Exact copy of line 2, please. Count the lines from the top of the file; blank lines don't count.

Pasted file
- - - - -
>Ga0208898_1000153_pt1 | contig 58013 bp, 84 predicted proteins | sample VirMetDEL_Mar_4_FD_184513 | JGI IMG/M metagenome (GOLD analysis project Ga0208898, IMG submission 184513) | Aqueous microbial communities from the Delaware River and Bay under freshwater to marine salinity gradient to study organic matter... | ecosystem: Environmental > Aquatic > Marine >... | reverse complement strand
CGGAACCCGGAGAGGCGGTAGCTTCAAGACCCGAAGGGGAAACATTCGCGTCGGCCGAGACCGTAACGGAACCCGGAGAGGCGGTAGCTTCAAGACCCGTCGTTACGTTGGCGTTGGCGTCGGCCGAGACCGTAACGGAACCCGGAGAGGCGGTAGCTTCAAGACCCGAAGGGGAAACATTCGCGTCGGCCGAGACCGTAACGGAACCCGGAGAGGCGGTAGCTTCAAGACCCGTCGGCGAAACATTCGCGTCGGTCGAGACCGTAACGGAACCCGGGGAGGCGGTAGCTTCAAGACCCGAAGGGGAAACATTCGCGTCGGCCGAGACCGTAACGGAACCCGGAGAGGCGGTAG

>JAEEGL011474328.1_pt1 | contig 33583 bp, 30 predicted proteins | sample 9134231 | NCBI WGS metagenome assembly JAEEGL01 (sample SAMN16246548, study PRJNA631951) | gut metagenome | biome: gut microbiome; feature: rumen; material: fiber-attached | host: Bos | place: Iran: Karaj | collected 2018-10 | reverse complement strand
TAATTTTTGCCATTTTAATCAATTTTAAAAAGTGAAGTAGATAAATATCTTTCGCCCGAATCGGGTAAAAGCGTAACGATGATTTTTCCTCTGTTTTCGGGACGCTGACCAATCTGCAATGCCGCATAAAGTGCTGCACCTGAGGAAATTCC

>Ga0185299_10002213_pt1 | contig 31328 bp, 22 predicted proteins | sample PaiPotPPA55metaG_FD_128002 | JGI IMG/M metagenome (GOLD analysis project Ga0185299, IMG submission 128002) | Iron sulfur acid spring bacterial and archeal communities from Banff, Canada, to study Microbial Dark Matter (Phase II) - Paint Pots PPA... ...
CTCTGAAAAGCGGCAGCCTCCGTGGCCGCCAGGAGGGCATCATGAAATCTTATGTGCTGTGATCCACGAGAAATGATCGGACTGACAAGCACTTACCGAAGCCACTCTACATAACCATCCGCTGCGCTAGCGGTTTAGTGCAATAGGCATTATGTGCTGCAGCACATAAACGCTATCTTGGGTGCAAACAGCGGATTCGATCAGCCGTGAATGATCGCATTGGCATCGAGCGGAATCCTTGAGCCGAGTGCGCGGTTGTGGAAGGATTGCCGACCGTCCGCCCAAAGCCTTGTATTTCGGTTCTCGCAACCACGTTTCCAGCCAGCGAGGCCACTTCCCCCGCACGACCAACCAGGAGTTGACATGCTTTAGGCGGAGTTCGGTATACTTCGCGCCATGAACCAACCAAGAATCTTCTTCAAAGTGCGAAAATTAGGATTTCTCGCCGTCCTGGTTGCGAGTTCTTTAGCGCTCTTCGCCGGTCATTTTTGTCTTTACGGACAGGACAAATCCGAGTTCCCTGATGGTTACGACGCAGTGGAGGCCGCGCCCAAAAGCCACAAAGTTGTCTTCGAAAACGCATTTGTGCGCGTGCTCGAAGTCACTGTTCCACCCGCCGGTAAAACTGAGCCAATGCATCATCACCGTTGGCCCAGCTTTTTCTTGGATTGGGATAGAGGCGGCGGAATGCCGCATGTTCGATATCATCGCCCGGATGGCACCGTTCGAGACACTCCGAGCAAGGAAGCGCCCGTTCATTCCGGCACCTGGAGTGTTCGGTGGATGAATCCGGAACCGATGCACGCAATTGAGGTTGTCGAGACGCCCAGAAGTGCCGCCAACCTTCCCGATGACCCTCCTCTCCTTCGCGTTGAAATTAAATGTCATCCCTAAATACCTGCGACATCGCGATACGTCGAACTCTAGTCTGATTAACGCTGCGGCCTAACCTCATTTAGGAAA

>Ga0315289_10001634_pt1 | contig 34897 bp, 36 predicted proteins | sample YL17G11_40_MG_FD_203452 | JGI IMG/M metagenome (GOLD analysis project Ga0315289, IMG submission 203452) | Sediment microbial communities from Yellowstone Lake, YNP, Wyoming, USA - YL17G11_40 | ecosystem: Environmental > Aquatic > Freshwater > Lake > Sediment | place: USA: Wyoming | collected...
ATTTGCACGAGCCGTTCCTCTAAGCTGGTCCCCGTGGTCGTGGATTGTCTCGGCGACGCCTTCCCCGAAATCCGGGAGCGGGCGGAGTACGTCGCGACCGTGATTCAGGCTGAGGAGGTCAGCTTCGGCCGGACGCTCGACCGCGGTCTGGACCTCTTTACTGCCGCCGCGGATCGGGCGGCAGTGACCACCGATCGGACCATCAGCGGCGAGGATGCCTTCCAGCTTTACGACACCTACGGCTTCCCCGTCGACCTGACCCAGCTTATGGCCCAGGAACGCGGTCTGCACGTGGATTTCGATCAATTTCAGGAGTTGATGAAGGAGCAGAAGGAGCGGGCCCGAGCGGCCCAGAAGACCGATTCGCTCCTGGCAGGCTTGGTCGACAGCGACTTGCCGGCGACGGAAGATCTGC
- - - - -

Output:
CGGAACCCGGAGAGGCGGTAGCTTCAAGACCCGAAGGGGAAACATTCGCGTCGGCCGAGACCGTAACGGAACCCGGAGAGGCGGTAGCTTCAAGACCCGTCGTTACGTTGGCGTTGGCGTCGGCCGAGACCGTAACGGAACCCGGAGAGGCGGTAGCTTCAAGACCCGAAGGGGAAACATTCGCGTCGGCCGAGACCGTAACGGAACCCGGAGAGGCGGTAGCTTCAAGACCCGTCGGCGAAACATTCGCGTCGGTCGAGACCGTAACGGAACCCGGGGAGGCGGTAGCTTCAAGACCCGAAGGGGAAACATTCGCGTCGGCCGAGACCGTAACGGAACCCGGAGAGGCGGTAG